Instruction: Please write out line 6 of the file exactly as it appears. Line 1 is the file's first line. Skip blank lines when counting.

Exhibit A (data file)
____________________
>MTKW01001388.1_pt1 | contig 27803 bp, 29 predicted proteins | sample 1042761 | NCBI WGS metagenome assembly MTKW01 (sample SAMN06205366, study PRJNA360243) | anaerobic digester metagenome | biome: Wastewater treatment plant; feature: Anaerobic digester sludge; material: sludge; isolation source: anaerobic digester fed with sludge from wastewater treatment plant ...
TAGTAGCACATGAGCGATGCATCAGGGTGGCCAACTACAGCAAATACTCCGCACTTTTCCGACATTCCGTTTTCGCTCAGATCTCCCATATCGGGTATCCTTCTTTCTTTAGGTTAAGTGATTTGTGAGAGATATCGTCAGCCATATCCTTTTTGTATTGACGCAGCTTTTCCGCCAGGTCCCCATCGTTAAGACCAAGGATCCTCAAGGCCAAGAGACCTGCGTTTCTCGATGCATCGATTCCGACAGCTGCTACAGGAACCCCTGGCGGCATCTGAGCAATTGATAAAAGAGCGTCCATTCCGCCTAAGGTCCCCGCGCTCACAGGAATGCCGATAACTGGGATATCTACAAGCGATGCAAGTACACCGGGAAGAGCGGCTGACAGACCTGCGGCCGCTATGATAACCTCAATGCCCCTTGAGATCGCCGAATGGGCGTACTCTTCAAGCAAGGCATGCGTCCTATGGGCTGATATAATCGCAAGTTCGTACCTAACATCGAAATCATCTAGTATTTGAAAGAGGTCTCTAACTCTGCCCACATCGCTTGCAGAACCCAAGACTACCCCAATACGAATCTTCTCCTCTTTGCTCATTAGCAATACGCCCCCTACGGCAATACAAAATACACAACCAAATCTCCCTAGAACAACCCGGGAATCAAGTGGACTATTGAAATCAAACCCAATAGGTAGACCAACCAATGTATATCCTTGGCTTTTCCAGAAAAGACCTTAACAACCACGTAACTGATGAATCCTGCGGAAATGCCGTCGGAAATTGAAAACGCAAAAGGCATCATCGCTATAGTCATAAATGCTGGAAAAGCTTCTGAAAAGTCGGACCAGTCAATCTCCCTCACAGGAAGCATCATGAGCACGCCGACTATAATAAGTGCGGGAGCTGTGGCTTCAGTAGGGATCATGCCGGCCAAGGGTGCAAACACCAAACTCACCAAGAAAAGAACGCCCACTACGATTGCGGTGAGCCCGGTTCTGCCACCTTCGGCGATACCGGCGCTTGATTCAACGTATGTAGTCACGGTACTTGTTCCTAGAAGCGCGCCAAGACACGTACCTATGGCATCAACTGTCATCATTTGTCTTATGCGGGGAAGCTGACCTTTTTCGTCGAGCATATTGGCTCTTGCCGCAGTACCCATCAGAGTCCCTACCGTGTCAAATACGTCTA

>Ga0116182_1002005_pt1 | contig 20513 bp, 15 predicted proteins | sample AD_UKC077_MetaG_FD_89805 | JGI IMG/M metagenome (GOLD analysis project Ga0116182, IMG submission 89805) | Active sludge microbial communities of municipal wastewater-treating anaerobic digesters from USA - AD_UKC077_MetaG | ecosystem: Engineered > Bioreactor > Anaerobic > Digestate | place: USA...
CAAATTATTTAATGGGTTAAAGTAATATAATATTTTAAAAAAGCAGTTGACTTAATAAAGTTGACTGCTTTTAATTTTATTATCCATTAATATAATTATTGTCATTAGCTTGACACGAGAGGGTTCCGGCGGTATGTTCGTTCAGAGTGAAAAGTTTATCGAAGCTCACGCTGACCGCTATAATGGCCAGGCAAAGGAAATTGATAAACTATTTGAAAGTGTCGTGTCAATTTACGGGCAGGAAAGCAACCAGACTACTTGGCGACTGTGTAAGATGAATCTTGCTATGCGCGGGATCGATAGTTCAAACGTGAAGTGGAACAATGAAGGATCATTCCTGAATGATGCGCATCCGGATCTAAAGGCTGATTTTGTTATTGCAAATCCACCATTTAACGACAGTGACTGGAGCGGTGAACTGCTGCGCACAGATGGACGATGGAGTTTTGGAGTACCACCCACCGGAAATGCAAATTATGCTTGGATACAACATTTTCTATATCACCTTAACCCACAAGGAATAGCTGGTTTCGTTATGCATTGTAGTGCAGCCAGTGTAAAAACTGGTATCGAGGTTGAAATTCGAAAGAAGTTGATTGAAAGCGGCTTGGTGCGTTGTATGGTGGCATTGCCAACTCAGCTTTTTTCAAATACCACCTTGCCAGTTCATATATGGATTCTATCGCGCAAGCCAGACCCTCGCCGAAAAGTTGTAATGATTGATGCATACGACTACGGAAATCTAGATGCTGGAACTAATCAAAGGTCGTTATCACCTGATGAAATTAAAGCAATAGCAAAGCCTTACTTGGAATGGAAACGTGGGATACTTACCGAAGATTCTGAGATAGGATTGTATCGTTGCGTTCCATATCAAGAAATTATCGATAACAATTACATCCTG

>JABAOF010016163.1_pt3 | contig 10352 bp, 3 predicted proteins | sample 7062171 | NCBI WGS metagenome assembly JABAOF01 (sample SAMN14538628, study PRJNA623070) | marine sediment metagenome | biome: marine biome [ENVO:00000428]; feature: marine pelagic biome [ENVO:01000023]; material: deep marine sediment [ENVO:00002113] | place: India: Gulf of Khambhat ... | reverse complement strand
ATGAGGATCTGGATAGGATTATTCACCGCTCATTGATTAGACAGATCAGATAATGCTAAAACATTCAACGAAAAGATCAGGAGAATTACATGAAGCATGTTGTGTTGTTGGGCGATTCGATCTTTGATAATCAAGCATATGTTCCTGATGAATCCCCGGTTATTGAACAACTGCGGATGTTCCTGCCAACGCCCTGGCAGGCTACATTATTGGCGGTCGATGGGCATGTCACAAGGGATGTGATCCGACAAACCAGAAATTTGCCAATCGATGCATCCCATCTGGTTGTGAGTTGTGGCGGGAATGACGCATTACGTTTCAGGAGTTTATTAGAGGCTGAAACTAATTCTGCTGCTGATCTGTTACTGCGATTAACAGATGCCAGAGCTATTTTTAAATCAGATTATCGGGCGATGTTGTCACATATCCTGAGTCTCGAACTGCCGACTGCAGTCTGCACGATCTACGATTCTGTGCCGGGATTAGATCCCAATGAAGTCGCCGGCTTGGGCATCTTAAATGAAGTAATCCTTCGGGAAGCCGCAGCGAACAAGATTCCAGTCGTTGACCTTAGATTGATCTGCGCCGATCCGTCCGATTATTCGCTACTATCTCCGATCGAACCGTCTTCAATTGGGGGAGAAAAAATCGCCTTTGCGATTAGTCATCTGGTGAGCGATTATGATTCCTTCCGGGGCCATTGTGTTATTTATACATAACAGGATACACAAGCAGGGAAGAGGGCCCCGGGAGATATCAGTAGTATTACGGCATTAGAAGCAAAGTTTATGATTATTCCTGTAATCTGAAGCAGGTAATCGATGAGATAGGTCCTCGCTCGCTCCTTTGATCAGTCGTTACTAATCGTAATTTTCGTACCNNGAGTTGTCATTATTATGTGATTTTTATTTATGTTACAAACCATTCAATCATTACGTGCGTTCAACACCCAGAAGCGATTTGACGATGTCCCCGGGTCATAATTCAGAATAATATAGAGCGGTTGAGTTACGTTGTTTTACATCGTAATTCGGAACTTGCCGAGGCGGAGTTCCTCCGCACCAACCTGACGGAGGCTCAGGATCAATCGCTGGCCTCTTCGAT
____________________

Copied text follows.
ATGAGGATCTGGATAGGATTATTCACCGCTCATTGATTAGACAGATCAGATAATGCTAAAACATTCAACGAAAAGATCAGGAGAATTACATGAAGCATGTTGTGTTGTTGGGCGATTCGATCTTTGATAATCAAGCATATGTTCCTGATGAATCCCCGGTTATTGAACAACTGCGGATGTTCCTGCCAACGCCCTGGCAGGCTACATTATTGGCGGTCGATGGGCATGTCACAAGGGATGTGATCCGACAAACCAGAAATTTGCCAATCGATGCATCCCATCTGGTTGTGAGTTGTGGCGGGAATGACGCATTACGTTTCAGGAGTTTATTAGAGGCTGAAACTAATTCTGCTGCTGATCTGTTACTGCGATTAACAGATGCCAGAGCTATTTTTAAATCAGATTATCGGGCGATGTTGTCACATATCCTGAGTCTCGAACTGCCGACTGCAGTCTGCACGATCTACGATTCTGTGCCGGGATTAGATCCCAATGAAGTCGCCGGCTTGGGCATCTTAAATGAAGTAATCCTTCGGGAAGCCGCAGCGAACAAGATTCCAGTCGTTGACCTTAGATTGATCTGCGCCGATCCGTCCGATTATTCGCTACTATCTCCGATCGAACCGTCTTCAATTGGGGGAGAAAAAATCGCCTTTGCGATTAGTCATCTGGTGAGCGATTATGATTCCTTCCGGGGCCATTGTGTTATTTATACATAACAGGATACACAAGCAGGGAAGAGGGCCCCGGGAGATATCAGTAGTATTACGGCATTAGAAGCAAAGTTTATGATTATTCCTGTAATCTGAAGCAGGTAATCGATGAGATAGGTCCTCGCTCGCTCCTTTGATCAGTCGTTACTAATCGTAATTTTCGTACCNNGAGTTGTCATTATTATGTGATTTTTATTTATGTTACAAACCATTCAATCATTACGTGCGTTCAACACCCAGAAGCGATTTGACGATGTCCCCGGGTCATAATTCAGAATAATATAGAGCGGTTGAGTTACGTTGTTTTACATCGTAATTCGGAACTTGCCGAGGCGGAGTTCCTCCGCACCAACCTGACGGAGGCTCAGGATCAATCGCTGGCCTCTTCGAT